Chris Dixon dives into government regulation, a topic that receives occasional attention from tech media and the like. With Uber fighting the DC city council and New York laws affecting Airbnb, the cycle is on an upswing. I was unfamiliar with Nextel’s history, but history seems to be repeating itself:
What Nextel faced in 1991 is very similar to what many startups face today. Uber is being threatened by the taxi industry, Aereo by the TV broadcasting industry, and Airbnb by the hotel industry. Some industries, like finance, are so heavily regulated that almost any new idea runs into regulatory objections.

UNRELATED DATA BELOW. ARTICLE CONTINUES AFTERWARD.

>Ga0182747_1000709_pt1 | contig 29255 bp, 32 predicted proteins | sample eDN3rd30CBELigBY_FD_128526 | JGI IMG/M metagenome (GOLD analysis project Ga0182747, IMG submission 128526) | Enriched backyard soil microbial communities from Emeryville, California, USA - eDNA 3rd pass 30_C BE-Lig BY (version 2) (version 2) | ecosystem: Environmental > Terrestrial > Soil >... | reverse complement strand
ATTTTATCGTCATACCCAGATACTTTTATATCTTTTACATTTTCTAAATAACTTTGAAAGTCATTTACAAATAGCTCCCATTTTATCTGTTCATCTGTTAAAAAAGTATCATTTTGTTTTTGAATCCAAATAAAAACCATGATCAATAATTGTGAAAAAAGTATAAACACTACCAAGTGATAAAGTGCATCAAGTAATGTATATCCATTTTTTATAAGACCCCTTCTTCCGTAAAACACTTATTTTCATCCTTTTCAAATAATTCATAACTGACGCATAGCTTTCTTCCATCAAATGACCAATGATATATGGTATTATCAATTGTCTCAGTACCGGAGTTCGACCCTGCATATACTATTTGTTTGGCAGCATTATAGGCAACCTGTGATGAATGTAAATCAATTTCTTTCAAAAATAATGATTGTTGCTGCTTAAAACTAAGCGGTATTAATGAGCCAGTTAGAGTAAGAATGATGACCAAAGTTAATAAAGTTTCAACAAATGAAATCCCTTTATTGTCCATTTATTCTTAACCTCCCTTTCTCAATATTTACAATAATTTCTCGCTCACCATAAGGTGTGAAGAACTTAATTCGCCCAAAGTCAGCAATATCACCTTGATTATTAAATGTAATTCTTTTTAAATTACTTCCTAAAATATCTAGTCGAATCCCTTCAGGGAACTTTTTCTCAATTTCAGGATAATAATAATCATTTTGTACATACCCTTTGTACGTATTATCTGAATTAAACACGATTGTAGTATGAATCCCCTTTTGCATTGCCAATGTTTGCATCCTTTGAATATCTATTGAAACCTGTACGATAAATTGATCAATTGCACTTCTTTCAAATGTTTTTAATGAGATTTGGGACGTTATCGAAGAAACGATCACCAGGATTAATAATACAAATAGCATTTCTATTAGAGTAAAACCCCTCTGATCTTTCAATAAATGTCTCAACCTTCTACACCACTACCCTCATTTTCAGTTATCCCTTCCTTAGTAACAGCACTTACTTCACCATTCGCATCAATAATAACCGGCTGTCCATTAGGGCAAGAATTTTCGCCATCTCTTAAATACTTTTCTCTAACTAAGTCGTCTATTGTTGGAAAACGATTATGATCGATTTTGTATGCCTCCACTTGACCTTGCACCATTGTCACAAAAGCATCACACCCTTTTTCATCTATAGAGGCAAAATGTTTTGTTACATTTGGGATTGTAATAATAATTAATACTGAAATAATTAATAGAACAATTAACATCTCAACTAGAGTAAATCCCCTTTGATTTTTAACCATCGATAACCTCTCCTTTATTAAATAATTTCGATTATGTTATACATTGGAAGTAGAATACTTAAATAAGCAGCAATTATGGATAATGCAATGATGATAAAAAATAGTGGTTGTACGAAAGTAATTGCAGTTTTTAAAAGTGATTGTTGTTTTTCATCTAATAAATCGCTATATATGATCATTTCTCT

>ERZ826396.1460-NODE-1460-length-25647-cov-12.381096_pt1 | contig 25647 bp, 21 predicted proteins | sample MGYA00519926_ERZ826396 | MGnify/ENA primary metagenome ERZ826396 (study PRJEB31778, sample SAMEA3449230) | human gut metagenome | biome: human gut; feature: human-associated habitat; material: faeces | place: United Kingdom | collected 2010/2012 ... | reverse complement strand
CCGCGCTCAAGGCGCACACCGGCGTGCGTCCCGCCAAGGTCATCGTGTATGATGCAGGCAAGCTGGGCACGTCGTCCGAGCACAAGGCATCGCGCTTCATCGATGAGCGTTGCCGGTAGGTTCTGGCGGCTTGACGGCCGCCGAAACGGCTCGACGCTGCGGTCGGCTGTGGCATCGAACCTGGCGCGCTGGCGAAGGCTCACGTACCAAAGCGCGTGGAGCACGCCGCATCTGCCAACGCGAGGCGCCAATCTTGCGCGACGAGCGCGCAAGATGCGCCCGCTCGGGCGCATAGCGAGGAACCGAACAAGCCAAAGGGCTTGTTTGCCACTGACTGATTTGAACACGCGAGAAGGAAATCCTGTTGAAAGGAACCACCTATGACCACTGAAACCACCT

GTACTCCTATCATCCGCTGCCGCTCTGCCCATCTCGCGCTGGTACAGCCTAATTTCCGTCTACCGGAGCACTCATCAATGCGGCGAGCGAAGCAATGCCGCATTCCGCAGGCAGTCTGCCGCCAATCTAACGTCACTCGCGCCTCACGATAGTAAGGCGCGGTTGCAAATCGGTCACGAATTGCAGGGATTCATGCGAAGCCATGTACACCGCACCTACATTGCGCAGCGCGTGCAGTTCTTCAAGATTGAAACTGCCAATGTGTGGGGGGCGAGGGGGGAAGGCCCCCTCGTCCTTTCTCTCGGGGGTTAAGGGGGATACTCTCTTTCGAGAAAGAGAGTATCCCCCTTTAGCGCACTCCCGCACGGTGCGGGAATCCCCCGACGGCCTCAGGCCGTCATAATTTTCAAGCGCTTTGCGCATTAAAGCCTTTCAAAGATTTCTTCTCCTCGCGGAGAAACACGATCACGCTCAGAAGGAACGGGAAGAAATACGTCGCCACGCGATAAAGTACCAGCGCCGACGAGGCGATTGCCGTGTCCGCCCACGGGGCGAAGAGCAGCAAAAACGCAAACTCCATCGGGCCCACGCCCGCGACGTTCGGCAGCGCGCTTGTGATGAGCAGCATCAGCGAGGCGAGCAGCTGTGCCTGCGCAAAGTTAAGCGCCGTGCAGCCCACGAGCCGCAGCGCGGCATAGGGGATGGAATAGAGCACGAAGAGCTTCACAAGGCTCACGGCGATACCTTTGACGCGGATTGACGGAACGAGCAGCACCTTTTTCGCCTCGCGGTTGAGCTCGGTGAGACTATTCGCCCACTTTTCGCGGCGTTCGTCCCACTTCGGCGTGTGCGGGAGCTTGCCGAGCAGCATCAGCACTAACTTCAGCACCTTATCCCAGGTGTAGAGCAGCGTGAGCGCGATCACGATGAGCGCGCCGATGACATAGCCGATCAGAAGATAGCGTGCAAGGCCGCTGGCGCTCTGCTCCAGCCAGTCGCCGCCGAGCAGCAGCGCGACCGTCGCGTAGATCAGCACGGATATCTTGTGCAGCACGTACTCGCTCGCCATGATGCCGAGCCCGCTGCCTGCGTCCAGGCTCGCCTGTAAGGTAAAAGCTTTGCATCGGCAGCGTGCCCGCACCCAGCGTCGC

Reading these examples, my thoughts turned to Milton Friedman’s discussion of the hidden cost of regulations borne by consumers. Uber’s example illustrates the degree to which the internet has given consumers a more powerful collective voice. This seems like a natural counterbalance to rent-seeking behavior which, regardless of intention, can be a highly-leveraged and rational strategy. I suspect this strategy is more prevalent in industries with weak price transparency (real estate) and costs spread out over large populations (energy, finance).